Reeling from the ongoing U.S.-China trade war, Chinese technology giant Huawei has found itself in yet another dilemma: How to pursue internal communications with its own U.S. employees? For now, the company has ordered its Chinese employees to bar technical meetings with their U.S. contacts and sent home the American workers deployed in research and development functions in Shenzhen headquarters.
Dang Wenshuan, Huawei’s chief strategy architect, told the Financial Times that the company has also limited general communications between its Chinese and U.S. workers. The move comes as the Chinese technology giant scrambles to comply with the murky laws after its weeks-long tension with the U.S. government sees no signs of resolution in the immediate future.
The Chinese giant is also controlling the subjects of interactions workers in its campus have with overseas visitors. The conversations cannot touch topics related to technology, the FT report said. Dang said the company was just trying to ensure it was on the right side of the law.
It remains unclear exactly how export controls could mandate disruption of internal communications within an organization. Huawei could be using this tack as a bargaining chip, showing the U.S. that its own citizens are being hurt by its policies. A Huawei spokesperson declined to comment on queries sent by TechCrunch.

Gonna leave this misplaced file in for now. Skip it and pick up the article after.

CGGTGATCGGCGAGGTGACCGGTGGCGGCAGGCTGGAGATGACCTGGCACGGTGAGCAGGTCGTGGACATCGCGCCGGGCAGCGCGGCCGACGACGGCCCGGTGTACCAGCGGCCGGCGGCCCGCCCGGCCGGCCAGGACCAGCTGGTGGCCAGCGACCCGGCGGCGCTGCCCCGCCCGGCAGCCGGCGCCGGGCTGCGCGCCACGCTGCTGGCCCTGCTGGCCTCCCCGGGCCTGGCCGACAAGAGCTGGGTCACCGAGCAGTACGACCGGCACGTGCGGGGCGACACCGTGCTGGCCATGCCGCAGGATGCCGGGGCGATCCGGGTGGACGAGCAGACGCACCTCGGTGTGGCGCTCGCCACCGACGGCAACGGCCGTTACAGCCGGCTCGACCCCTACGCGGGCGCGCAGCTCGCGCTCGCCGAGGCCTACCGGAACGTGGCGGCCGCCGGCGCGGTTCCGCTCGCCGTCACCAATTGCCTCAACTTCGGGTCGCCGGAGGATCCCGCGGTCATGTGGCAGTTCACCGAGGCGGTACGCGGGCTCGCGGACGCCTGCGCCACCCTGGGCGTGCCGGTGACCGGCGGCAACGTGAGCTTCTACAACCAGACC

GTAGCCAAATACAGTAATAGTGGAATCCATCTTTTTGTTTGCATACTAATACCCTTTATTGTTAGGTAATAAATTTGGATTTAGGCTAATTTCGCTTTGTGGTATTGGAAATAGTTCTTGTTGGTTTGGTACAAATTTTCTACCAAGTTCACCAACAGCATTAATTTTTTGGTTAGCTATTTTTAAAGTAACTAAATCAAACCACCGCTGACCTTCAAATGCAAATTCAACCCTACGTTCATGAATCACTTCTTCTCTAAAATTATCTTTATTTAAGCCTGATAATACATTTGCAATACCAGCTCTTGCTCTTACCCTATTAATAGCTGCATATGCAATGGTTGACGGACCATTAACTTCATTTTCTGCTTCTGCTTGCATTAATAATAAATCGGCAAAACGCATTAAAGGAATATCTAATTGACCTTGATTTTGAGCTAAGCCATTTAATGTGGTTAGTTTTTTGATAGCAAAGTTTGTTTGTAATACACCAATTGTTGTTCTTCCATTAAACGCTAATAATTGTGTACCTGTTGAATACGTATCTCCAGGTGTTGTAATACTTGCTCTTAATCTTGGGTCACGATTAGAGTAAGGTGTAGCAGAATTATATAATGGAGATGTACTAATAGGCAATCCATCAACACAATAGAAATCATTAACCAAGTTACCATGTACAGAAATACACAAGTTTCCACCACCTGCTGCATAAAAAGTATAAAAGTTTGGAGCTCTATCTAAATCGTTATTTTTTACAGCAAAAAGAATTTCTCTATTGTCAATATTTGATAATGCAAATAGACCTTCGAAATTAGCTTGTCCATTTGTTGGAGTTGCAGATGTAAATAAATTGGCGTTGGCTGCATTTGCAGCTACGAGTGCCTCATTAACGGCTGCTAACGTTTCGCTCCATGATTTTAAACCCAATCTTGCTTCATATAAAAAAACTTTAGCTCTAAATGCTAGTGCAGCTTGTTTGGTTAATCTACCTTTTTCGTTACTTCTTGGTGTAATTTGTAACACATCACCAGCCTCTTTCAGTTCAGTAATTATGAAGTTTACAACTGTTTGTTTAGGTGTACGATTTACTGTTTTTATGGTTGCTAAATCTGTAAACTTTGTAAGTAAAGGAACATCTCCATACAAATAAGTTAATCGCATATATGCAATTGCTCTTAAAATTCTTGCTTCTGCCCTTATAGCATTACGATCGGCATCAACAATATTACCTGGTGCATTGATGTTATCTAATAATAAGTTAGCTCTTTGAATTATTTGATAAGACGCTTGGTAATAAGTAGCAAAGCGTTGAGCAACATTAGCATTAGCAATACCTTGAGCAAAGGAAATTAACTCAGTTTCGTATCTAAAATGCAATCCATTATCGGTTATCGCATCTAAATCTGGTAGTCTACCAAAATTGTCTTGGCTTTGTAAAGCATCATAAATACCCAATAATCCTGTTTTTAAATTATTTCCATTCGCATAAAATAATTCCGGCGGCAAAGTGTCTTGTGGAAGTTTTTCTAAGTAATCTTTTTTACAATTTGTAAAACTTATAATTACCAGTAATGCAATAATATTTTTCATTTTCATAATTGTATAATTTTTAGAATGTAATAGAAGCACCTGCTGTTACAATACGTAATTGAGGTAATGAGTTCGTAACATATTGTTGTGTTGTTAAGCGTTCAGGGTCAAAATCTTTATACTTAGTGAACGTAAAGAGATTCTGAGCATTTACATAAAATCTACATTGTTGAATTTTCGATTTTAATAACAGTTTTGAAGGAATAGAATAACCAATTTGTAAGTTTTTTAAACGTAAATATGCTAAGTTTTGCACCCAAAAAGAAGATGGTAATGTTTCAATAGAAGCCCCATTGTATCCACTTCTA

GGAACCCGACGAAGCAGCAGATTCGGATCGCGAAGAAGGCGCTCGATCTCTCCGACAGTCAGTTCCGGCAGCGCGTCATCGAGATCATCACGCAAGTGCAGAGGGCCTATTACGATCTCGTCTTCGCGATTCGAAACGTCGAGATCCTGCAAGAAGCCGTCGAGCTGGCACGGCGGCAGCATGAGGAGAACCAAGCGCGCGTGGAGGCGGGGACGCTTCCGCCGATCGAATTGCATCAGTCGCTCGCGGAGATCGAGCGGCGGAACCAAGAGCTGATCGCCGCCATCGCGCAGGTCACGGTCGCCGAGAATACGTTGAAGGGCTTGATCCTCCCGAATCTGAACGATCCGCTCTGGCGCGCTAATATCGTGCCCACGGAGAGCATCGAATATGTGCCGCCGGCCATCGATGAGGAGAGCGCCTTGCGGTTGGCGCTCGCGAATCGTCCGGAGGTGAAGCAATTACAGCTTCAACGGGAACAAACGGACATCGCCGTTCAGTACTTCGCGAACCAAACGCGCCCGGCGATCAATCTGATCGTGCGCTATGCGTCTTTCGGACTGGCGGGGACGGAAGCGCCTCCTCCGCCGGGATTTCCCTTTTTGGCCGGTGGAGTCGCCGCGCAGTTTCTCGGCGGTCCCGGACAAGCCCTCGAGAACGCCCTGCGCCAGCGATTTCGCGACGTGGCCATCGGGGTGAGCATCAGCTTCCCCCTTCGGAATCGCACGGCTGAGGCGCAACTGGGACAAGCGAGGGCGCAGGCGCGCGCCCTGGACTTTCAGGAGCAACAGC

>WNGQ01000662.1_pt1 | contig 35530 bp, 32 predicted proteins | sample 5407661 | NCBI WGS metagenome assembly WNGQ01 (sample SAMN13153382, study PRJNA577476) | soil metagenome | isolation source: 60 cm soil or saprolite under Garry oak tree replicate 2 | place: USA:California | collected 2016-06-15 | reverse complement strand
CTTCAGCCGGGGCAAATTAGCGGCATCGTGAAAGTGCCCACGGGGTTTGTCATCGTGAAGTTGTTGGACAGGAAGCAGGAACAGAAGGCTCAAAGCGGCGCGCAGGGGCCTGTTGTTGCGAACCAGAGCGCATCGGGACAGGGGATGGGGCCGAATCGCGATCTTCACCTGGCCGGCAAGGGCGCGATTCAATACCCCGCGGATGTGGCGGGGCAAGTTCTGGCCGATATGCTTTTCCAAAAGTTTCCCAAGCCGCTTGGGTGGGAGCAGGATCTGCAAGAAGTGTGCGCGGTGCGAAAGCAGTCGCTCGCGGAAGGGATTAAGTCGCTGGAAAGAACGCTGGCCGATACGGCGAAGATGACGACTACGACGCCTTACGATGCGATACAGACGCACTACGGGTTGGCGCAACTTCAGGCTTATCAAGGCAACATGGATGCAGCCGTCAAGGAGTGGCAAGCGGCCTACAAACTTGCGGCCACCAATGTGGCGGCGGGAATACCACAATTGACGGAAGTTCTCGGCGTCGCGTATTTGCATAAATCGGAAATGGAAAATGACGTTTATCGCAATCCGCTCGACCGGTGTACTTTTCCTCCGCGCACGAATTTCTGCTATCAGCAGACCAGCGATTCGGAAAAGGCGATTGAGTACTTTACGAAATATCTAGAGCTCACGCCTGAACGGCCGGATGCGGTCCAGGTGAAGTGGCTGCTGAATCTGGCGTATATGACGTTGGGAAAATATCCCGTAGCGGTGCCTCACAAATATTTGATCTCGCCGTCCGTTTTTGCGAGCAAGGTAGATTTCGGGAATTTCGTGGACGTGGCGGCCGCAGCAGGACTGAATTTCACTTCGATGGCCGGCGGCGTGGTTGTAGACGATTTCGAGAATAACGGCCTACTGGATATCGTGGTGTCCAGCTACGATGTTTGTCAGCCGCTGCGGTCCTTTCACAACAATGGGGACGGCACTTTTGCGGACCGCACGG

Earlier this month, Huawei and 68 affiliates were put on an “entity list” by the U.S. Commerce Department over national security concerns, forcing American companies to take approval from the government before conducting any business with the Chinese giant. In the aftermath, a range of companies, including chipmakers, Google and Microsoft, have made significant changes to their business agreements with Huawei.
In recent weeks, several Huawei executives have spoken out about the significance of the U.S. government order. In the meantime, the company has also explored ways to fight back the order. Earlier this week, Huawei filed a legal motion to challenge the U.S. ban on its equipment, calling it “unconstitutional.”
At stake is the future of one of the largest suppliers of smartphones and networking equipment. A significant portion of the company’s business comes from outside of China. For smartphones, one of its core businesses, the company says it is already working on an operating system that does not rely on technologies sourced from U.S. companies. But it is yet to provide any evidence on how — and if — that operating system would function.
The U.S. government earlier this month offered some relief to Huawei by granting a temporary general export license for 90 days, which allows companies such as Google to continue to provide critical support to the Chinese company for three months.